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New law will hinder businesses - body
New law will hinder businesses - body

New law will hinder businesses - body


Fin24/ Sapa - Apr 19th, 08:01

Cape Town - A draft law proposing all businesses be licensed with municipalities, will "create more red tape", warns the Cape Chamber of Commerce and Industry.

In a statement published on its website, the chamber says the licensing of businesses bill, approved by Cabinet and published for public comment last month, is "an unnecessary new measure" that would do nothing to help businesses grow and create more jobs.

"All it will do is create more red tape and add another cost for people who want to start new businesses," it quotes Cape Chamber of Commerce president Fred Jacobs.

"We should be encouraging [those wanting to start businesses], not inventing new controls."

Licensing of Businesses Act

Announcing Cabinet's approval of the bill last month, acting government spokesperson Phumla Williams told a media briefing it would replace the 1991 Licensing of Businesses Act.

The new bill, once enacted, would provide a simple enabling framework for business licence application procedures by setting norms and standards, she said at the time.

The bill was subsequently published on March 18 by Trade and Industry Minister Rob Davies, allowing 30 days from that date for public comment.

According to the document, the draft legislation also aims to provide a framework for "support monitoring and standard setting by national government in order to build local government into an efficient, frontline agency capable of integrating the activities of all spheres of government for the overall social and economic upliftment of communities... ".

Illicit business activities

Briefing the media on the bill at Parliament last month, Davies said the bill was also aimed at cracking down on illicit business activities.

"All kinds of outlets [are] springing up that may well be involved in illegal imports and things of that sort. So, we have been saying for some time that we need to crack down on things like illegal imports, or sub-standard goods, or counterfeit goods, and things of that sort."

Any person wanting to run a business, whether formal or informal, would have to register with a municipality.

Among other things, licensing authorities had to issue business licences within 30 days of the application. However, the authority could extend this period by 14 days under certain circumstances.

Valid for five years

A licence would be valid for five years before having to be renewed via a simple process.

The bill also provided for a licence to be revoked under certain circumstances.

"We are saying we want an easy, simple, straightforward process for legal business activities.
Davies said that licences will be automatically revoked if businesses are found to be guilty and in contravention of the law.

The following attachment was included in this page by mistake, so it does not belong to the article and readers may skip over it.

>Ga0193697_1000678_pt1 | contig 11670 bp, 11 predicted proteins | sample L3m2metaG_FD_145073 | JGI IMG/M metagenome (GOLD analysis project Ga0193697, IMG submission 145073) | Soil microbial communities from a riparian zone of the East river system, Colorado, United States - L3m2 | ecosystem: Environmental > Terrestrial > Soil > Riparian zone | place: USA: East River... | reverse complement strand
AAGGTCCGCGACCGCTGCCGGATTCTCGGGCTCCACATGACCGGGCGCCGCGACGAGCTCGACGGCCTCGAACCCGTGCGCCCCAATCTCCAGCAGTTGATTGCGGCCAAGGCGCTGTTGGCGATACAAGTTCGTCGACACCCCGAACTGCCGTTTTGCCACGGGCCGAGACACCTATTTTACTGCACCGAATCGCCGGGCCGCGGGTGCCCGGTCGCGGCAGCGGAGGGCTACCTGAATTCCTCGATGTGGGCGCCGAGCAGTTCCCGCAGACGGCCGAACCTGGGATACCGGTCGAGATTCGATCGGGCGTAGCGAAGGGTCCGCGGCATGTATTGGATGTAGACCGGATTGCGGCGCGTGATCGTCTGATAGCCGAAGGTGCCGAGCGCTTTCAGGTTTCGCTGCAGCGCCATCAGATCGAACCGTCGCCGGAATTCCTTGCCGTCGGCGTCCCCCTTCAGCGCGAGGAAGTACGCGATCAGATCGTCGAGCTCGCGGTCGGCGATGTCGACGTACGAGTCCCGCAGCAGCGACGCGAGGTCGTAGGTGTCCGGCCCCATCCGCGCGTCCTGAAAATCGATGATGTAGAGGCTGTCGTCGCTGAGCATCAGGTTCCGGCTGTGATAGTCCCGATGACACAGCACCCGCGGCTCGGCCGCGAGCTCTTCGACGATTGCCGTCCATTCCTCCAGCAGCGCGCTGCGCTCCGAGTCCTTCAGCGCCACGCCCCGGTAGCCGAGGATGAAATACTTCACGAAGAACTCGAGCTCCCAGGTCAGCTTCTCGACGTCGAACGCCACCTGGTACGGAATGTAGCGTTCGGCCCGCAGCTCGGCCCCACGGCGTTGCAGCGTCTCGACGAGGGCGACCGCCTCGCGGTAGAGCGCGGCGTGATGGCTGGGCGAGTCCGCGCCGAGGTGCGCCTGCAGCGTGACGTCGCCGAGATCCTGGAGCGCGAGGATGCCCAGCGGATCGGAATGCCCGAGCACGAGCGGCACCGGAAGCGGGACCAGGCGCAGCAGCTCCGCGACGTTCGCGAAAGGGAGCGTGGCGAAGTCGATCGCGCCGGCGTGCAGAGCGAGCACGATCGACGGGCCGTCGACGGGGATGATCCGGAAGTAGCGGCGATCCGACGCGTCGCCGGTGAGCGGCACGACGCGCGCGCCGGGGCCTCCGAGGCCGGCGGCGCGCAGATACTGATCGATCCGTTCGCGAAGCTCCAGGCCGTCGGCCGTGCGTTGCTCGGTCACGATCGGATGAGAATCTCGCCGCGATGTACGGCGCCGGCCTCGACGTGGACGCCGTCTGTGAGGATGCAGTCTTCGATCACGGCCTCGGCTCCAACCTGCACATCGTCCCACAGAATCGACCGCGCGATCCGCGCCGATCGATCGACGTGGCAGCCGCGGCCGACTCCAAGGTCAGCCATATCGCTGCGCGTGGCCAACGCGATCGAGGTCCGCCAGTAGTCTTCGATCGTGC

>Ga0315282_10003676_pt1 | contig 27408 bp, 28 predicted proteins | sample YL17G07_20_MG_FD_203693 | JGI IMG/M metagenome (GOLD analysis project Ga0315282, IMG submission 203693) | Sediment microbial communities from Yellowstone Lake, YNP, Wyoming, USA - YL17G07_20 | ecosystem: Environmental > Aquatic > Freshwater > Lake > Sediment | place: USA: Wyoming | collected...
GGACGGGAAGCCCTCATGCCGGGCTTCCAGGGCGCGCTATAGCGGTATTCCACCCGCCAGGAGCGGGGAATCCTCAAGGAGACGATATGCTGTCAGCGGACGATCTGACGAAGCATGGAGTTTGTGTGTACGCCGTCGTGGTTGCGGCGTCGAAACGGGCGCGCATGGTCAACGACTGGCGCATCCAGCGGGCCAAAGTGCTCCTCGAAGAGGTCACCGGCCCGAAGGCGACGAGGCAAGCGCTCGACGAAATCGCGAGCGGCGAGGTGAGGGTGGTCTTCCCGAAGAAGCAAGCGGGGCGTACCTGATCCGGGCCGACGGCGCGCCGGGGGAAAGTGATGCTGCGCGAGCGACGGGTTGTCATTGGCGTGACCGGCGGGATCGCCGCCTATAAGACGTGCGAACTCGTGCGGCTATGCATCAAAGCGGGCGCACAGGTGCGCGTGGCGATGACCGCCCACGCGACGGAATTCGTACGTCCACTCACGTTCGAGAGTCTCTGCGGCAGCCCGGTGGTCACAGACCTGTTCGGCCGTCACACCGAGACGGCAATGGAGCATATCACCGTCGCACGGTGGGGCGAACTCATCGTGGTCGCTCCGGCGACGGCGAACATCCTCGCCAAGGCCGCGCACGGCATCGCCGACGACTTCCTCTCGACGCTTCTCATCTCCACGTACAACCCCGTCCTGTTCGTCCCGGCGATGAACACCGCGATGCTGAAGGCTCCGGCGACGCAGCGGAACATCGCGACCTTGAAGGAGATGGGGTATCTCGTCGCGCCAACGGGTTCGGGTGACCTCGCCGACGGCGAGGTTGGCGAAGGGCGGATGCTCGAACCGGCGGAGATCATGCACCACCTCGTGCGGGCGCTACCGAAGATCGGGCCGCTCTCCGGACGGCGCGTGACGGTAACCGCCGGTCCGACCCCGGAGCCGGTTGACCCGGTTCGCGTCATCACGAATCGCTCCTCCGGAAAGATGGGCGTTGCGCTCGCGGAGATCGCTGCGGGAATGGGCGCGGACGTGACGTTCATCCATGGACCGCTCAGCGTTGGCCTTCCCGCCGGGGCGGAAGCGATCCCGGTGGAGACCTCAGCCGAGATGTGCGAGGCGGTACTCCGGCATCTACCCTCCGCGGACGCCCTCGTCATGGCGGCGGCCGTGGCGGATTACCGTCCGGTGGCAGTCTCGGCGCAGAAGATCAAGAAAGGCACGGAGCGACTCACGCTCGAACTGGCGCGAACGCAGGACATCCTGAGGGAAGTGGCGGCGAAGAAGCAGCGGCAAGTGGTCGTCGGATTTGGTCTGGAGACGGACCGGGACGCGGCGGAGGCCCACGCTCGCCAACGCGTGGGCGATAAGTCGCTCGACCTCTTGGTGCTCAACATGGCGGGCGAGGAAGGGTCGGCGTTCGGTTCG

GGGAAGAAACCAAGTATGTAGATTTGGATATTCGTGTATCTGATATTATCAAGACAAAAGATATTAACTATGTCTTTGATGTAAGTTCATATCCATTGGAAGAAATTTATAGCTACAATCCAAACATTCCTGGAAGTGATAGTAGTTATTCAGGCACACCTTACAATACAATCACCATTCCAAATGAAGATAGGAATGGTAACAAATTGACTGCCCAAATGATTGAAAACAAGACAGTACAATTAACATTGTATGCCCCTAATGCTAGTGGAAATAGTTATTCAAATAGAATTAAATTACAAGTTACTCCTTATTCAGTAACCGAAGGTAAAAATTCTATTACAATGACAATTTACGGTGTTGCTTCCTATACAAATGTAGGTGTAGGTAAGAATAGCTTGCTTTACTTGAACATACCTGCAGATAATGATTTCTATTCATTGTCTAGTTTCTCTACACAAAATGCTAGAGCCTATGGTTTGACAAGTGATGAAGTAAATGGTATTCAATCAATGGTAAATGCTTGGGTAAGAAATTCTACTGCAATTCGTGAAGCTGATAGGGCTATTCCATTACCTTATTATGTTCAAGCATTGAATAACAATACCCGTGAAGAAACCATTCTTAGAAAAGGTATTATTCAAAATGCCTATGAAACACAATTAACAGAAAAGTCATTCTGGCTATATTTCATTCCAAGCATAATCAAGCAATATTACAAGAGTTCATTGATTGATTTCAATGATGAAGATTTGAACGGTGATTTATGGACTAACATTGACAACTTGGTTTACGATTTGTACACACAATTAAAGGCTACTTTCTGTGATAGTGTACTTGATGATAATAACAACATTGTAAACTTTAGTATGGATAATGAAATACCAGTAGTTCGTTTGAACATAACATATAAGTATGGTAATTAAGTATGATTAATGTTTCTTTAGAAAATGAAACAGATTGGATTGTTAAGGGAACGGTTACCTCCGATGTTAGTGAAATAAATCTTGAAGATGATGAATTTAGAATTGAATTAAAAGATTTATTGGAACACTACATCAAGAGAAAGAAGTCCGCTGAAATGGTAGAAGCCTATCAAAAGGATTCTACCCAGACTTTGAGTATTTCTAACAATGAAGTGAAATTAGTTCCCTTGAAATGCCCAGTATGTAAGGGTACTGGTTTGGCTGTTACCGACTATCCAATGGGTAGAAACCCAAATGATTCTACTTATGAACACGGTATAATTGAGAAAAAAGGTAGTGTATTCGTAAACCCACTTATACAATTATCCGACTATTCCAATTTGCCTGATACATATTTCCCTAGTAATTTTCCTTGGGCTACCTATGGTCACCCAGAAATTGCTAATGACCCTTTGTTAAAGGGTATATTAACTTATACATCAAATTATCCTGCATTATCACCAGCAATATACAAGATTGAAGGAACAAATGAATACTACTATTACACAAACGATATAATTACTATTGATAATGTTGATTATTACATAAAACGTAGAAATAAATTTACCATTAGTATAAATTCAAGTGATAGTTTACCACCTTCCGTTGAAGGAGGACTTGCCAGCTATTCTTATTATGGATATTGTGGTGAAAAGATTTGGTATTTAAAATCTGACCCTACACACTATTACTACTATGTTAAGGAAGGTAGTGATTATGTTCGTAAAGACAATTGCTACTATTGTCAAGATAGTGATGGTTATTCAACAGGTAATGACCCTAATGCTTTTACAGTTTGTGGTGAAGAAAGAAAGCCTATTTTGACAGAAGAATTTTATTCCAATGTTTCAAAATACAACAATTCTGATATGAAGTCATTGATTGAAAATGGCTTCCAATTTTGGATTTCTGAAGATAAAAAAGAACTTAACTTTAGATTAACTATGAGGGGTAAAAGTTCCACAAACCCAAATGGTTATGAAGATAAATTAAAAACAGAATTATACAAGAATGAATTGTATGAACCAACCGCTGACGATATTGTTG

He told journalists at the time that the bill provided a tool to "know who is conducting business in our localities, and, secondly, to make sure that within the framework of business activities... we cut out illicit activities".

Cape Chamber of Commerce and Industry

The Cape Chamber of Commerce and Industry said the present system, introduced in 1991, had greatly simplified the business licensing process, restricting it to businesses where health and safety issues were involved, and "there was little reason to scrap it as proposed by the legislation".

The only reasons given for the new bill were that it would help the authorities deal with unspecified illicit practices and that it would give the government an idea of what business activities were taking place across the country in all the municipalities.

"It is difficult to avoid the impression that the information on business activities will lead to more controls and interference with business, and we have quite enough legislation to deal with illicit activities.

"If people are selling fake goods they can be charged with fraud and be sued in the civil courts by their victims. If they are selling liquor without a licence they can be charged. The government ought to be looking for ways to reduce red tape not add to it," it says.

The chamber supported an analysis of the legislation, conducted by Business Unity SA, which "confirmed that it [the proposed new law] would lead to additional red tape, especially for the major retail chains, which had stores in hundreds of towns throughout the country and [employed] many thousands of people".

Trade and industry spokesperson Sidwell Medupe was quoted on Wednesday as saying the registration fee for businesses "will be about R50". 

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